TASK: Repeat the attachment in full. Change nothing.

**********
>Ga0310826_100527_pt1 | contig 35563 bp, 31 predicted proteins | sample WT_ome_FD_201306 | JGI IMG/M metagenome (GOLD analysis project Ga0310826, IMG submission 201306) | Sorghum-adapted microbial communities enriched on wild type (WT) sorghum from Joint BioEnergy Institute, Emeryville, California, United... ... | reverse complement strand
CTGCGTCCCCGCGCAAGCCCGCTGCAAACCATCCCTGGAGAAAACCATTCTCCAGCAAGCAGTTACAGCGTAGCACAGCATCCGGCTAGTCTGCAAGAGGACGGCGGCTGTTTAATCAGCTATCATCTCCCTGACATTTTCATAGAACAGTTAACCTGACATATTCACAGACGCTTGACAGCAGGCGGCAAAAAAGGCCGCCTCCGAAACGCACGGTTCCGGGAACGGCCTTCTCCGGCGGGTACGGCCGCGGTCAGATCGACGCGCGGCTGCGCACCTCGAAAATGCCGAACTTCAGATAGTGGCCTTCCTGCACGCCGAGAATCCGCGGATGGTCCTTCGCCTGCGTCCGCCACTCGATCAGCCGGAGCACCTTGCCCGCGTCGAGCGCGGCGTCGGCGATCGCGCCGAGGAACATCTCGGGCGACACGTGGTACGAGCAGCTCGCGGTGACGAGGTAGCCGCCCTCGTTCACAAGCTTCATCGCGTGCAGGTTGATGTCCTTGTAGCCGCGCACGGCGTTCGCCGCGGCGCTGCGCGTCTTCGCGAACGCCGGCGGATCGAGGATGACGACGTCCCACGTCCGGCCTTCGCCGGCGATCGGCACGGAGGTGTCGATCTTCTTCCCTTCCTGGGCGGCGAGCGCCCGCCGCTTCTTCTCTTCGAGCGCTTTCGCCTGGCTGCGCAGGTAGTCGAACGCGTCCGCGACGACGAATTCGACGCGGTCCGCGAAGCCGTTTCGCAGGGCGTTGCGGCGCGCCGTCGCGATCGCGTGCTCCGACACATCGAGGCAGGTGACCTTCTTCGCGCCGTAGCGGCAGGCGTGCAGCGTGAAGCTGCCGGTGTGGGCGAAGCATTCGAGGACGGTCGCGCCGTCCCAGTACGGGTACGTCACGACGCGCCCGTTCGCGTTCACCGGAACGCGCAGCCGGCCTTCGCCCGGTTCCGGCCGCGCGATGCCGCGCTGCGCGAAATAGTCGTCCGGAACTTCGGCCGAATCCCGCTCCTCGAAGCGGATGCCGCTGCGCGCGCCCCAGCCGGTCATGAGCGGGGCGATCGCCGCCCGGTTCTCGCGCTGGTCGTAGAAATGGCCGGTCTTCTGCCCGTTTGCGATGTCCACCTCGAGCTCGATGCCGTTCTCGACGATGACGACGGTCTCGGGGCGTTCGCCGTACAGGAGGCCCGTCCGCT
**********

>Ga0310826_100527_pt1 | contig 35563 bp, 31 predicted proteins | sample WT_ome_FD_201306 | JGI IMG/M metagenome (GOLD analysis project Ga0310826, IMG submission 201306) | Sorghum-adapted microbial communities enriched on wild type (WT) sorghum from Joint BioEnergy Institute, Emeryville, California, United... ... | reverse complement strand
CTGCGTCCCCGCGCAAGCCCGCTGCAAACCATCCCTGGAGAAAACCATTCTCCAGCAAGCAGTTACAGCGTAGCACAGCATCCGGCTAGTCTGCAAGAGGACGGCGGCTGTTTAATCAGCTATCATCTCCCTGACATTTTCATAGAACAGTTAACCTGACATATTCACAGACGCTTGACAGCAGGCGGCAAAAAAGGCCGCCTCCGAAACGCACGGTTCCGGGAACGGCCTTCTCCGGCGGGTACGGCCGCGGTCAGATCGACGCGCGGCTGCGCACCTCGAAAATGCCGAACTTCAGATAGTGGCCTTCCTGCACGCCGAGAATCCGCGGATGGTCCTTCGCCTGCGTCCGCCACTCGATCAGCCGGAGCACCTTGCCCGCGTCGAGCGCGGCGTCGGCGATCGCGCCGAGGAACATCTCGGGCGACACGTGGTACGAGCAGCTCGCGGTGACGAGGTAGCCGCCCTCGTTCACAAGCTTCATCGCGTGCAGGTTGATGTCCTTGTAGCCGCGCACGGCGTTCGCCGCGGCGCTGCGCGTCTTCGCGAACGCCGGCGGATCGAGGATGACGACGTCCCACGTCCGGCCTTCGCCGGCGATCGGCACGGAGGTGTCGATCTTCTTCCCTTCCTGGGCGGCGAGCGCCCGCCGCTTCTTCTCTTCGAGCGCTTTCGCCTGGCTGCGCAGGTAGTCGAACGCGTCCGCGACGACGAATTCGACGCGGTCCGCGAAGCCGTTTCGCAGGGCGTTGCGGCGCGCCGTCGCGATCGCGTGCTCCGACACATCGAGGCAGGTGACCTTCTTCGCGCCGTAGCGGCAGGCGTGCAGCGTGAAGCTGCCGGTGTGGGCGAAGCATTCGAGGACGGTCGCGCCGTCCCAGTACGGGTACGTCACGACGCGCCCGTTCGCGTTCACCGGAACGCGCAGCCGGCCTTCGCCCGGTTCCGGCCGCGCGATGCCGCGCTGCGCGAAATAGTCGTCCGGAACTTCGGCCGAATCCCGCTCCTCGAAGCGGATGCCGCTGCGCGCGCCCCAGCCGGTCATGAGCGGGGCGATCGCCGCCCGGTTCTCGCGCTGGTCGTAGAAATGGCCGGTCTTCTGCCCGTTTGCGATGTCCACCTCGAGCTCGATGCCGTTCTCGACGATGACGACGGTCTCGGGGCGTTCGCCGTACAGGAGGCCCGTCCGCT